How do we best work together to create an open, trusted Internet? That is a key question I will discuss in my opening keynote address tomorrow at the European Dialogue on Internet Governance (EuroDIG 2016).
As I wrote earlier in the week, the Africa Internet Summit in Botswana was a remarkable event. The energy and passion there was so strong. Africa is poised to take full advantage of the digital revolution and our week there has been productive.
I find it appropriate, then, that as I move from one continent to the other the theme of EuroDIG 2016 is “Embracing the digital (r)evolution“.
A critical difference, of course, is that in Europe access to the Internet is readily available. Europe has played an important role in this global “network of networks” since the dawn of the online era.
Europe is facing an important choice
The challenge Europe faces now is how to fully embrace that digital revolution while at the same time protecting its citizens online.
I understand the very real concerns. We are facing a global erosion of trust in the Internet right now due to security and privacy concerns. Each week we seem to hear of more massive data breaches. A recent survey in the US found that 45% of users had changed their behavior online because of their fears. Articles from around the world voice similar concerns.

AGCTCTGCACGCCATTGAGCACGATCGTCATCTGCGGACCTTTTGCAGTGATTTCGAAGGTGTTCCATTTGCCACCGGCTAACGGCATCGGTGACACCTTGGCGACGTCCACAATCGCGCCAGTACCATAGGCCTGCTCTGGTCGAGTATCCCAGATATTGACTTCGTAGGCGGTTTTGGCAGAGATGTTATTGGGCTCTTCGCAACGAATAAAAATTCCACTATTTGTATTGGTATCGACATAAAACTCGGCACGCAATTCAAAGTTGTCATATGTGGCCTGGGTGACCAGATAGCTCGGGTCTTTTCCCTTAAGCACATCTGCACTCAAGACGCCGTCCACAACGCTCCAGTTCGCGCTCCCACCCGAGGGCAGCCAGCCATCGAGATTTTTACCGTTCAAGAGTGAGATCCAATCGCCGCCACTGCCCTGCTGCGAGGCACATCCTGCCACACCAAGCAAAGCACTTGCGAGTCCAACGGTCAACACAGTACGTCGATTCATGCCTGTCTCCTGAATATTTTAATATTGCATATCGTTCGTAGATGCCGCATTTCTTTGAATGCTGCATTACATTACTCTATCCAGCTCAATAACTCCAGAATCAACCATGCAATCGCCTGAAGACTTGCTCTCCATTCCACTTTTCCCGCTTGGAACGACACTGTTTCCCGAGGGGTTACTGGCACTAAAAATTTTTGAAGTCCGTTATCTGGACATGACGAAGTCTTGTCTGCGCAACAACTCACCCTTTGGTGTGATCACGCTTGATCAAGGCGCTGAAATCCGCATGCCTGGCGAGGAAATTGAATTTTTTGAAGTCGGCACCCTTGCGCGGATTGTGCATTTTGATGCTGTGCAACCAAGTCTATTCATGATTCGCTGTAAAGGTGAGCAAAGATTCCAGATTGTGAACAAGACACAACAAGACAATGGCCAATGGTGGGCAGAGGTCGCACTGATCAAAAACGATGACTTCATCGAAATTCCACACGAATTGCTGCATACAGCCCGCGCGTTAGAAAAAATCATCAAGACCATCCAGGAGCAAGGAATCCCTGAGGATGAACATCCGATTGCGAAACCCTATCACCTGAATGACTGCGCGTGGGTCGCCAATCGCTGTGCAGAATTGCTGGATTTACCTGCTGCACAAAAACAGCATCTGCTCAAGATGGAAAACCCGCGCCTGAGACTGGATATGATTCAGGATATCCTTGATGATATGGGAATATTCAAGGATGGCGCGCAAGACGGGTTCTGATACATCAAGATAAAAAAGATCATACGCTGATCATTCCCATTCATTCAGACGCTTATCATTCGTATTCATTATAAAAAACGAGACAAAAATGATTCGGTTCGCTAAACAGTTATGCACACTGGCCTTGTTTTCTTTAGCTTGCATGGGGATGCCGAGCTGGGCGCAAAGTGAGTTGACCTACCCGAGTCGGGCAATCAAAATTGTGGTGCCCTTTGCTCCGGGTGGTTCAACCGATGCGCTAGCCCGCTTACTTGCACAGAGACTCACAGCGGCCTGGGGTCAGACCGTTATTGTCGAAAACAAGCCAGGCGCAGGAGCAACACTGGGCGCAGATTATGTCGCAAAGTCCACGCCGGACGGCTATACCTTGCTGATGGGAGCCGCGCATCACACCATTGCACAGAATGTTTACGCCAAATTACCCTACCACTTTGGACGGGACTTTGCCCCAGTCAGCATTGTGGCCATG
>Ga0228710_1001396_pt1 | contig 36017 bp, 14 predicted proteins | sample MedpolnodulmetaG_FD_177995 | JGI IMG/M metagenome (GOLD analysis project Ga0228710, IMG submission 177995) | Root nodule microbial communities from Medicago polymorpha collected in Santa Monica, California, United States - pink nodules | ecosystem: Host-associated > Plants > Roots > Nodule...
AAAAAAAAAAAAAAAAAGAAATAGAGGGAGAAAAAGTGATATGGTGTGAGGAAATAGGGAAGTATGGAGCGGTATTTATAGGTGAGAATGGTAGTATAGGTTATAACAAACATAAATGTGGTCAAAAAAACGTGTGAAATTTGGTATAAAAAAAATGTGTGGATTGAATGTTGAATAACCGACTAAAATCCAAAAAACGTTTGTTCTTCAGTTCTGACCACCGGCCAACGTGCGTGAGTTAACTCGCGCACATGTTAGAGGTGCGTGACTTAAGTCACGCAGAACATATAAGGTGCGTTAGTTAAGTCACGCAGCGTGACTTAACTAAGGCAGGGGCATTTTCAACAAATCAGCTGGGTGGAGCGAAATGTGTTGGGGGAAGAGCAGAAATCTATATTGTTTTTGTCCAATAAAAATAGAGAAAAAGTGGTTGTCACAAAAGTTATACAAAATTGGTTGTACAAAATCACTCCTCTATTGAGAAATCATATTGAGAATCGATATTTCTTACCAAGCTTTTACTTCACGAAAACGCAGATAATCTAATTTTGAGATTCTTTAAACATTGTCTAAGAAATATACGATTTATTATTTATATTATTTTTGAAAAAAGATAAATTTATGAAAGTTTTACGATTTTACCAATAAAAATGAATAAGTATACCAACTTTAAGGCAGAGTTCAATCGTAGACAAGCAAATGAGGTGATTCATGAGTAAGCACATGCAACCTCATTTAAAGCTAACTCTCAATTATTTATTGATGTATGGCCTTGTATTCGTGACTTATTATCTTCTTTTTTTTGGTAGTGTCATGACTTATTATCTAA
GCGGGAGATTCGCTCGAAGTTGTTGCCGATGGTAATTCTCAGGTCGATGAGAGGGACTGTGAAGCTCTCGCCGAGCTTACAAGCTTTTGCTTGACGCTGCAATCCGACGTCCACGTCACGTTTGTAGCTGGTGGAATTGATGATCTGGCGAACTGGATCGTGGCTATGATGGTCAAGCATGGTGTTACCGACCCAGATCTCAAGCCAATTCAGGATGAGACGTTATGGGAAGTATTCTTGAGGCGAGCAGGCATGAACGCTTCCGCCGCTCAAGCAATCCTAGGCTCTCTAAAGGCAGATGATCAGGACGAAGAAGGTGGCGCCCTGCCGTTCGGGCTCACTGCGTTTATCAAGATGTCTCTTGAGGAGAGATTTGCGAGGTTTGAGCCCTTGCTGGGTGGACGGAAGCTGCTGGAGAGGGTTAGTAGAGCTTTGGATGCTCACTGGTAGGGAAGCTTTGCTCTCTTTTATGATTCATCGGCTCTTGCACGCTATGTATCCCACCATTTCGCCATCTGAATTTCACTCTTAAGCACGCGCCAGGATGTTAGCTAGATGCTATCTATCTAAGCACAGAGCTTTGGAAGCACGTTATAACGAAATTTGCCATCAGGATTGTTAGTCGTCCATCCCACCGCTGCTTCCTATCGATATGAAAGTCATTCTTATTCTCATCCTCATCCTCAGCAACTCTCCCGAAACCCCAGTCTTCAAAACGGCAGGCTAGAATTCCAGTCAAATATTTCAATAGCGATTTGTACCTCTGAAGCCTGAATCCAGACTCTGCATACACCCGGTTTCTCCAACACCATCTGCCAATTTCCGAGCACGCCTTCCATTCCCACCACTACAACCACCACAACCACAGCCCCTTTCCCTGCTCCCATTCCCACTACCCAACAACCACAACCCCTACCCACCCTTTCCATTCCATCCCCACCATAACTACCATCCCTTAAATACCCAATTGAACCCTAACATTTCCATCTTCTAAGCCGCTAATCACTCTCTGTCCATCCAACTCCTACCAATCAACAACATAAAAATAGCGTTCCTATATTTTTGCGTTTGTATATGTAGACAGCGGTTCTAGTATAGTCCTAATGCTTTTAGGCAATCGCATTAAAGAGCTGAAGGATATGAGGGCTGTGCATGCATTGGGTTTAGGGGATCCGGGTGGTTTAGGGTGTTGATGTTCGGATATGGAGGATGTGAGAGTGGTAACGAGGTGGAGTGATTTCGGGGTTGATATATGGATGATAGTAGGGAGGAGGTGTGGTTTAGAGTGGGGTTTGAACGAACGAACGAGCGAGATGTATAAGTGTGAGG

Europe is facing an important choice between two different paths forward. One path leads to an open, trusted Internet and all the social and economic benefits it brings. The other path leads to an untrusted and increasingly closed off network that fails to drive growth and remains vulnerable to threats from outside. One path leads to opportunity, the other to stagnation.
The key is trust, and how to sustain the Internet as a fundamentally vibrant and trusted space. Yet, the challenge is that there is no magic answer. Governments alone cannot restore trust in the Internet. The private sector alone cannot do so. Neither can the engineers or the universities.
I worry, though, that some governments in Europe believe that they can solve the issues alone. Seeking to ensure their citizens are safe, they are taking actions that may have the unintended consequences of creating online barriers or fragmenting parts of the Internet.
Collaborative Security is the way forward
We cannot let this happen. We need to find ways that the benefits of the Internet economy get to everyone, everywhere.
We need to work together – all of us, not just governments or technical people alone – to restore trust in the Internet.
At EuroDIG I will speak of an approach we recommend called Collaborative Security. I will also speak about why the multistakeholder approach to Internet goverance is so critical.
I look forward to joining in this European dialogue on Internet governance and identifying opportunities to act. To not just talk about the need for better Internet governance, but to join together as governments, businesses, entrepreneurs and civil society to create the kind of Internet we all want. We need to work together to develop the collaborative consensus on how we get the Internet of Opportunity to survive, thrive and grow.
This is the critical work of our time!
Editor’s Note: You can watch Kathy Brown’s opening keynote via the EuroDIG live video stream on Thursday, June 9, 2016, at 11:30am CEST (UTC+2). For information about other Internet Society activities, please visit our EuroDIG 2016 event page.